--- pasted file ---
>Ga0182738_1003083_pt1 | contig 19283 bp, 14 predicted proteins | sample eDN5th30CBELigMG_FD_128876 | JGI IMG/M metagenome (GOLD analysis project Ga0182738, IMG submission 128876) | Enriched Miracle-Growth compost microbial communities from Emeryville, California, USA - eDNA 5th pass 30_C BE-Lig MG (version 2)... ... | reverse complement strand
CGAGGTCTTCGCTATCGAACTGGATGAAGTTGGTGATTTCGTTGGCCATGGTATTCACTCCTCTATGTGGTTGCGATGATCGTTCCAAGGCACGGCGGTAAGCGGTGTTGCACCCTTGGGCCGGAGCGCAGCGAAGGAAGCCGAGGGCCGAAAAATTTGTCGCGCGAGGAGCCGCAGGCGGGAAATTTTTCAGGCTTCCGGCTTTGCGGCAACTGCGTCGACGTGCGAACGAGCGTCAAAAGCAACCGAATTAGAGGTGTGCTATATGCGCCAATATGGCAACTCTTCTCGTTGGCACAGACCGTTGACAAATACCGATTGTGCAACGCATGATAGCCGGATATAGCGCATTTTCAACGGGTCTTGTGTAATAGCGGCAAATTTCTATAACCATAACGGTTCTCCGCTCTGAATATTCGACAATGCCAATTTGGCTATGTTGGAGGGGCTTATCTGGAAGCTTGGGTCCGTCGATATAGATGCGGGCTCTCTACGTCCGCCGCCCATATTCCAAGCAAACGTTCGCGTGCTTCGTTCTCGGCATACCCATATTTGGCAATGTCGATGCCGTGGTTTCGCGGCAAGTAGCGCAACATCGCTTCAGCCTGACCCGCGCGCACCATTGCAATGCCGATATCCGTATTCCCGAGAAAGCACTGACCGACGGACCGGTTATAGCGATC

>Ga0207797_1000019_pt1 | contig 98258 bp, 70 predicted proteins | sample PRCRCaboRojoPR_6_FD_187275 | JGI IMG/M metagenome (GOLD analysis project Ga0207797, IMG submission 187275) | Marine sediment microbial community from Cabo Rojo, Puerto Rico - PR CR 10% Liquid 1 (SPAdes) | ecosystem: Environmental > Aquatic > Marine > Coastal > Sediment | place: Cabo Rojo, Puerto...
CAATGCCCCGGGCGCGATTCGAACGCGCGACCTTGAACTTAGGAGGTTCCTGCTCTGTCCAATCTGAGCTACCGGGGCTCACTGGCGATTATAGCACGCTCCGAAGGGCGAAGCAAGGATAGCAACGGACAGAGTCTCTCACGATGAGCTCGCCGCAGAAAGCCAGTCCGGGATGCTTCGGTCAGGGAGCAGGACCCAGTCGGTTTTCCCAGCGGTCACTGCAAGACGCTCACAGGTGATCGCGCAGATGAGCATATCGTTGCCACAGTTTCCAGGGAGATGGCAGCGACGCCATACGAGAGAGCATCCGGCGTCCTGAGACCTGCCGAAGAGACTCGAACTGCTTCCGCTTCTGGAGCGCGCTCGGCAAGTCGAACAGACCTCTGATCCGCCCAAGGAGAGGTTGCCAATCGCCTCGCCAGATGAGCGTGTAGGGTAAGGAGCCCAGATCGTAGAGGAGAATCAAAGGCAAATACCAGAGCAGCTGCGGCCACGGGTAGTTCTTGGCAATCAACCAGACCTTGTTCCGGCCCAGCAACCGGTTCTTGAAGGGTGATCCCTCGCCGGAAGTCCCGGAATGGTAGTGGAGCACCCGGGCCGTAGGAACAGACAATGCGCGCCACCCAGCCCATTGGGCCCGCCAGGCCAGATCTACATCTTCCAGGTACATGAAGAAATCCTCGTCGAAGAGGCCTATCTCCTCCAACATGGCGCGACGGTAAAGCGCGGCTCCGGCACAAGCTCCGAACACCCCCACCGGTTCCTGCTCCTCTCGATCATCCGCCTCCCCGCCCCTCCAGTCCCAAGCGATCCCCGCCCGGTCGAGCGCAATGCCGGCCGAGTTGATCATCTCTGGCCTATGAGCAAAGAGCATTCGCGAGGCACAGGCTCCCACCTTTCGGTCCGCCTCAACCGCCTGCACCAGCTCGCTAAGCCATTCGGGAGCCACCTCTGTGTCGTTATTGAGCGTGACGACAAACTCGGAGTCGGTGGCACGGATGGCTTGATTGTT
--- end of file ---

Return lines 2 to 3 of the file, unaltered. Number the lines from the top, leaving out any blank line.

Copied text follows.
CGAGGTCTTCGCTATCGAACTGGATGAAGTTGGTGATTTCGTTGGCCATGGTATTCACTCCTCTATGTGGTTGCGATGATCGTTCCAAGGCACGGCGGTAAGCGGTGTTGCACCCTTGGGCCGGAGCGCAGCGAAGGAAGCCGAGGGCCGAAAAATTTGTCGCGCGAGGAGCCGCAGGCGGGAAATTTTTCAGGCTTCCGGCTTTGCGGCAACTGCGTCGACGTGCGAACGAGCGTCAAAAGCAACCGAATTAGAGGTGTGCTATATGCGCCAATATGGCAACTCTTCTCGTTGGCACAGACCGTTGACAAATACCGATTGTGCAACGCATGATAGCCGGATATAGCGCATTTTCAACGGGTCTTGTGTAATAGCGGCAAATTTCTATAACCATAACGGTTCTCCGCTCTGAATATTCGACAATGCCAATTTGGCTATGTTGGAGGGGCTTATCTGGAAGCTTGGGTCCGTCGATATAGATGCGGGCTCTCTACGTCCGCCGCCCATATTCCAAGCAAACGTTCGCGTGCTTCGTTCTCGGCATACCCATATTTGGCAATGTCGATGCCGTGGTTTCGCGGCAAGTAGCGCAACATCGCTTCAGCCTGACCCGCGCGCACCATTGCAATGCCGATATCCGTATTCCCGAGAAAGCACTGACCGACGGACCGGTTATAGCGATC

>Ga0207797_1000019_pt1 | contig 98258 bp, 70 predicted proteins | sample PRCRCaboRojoPR_6_FD_187275 | JGI IMG/M metagenome (GOLD analysis project Ga0207797, IMG submission 187275) | Marine sediment microbial community from Cabo Rojo, Puerto Rico - PR CR 10% Liquid 1 (SPAdes) | ecosystem: Environmental > Aquatic > Marine > Coastal > Sediment | place: Cabo Rojo, Puerto...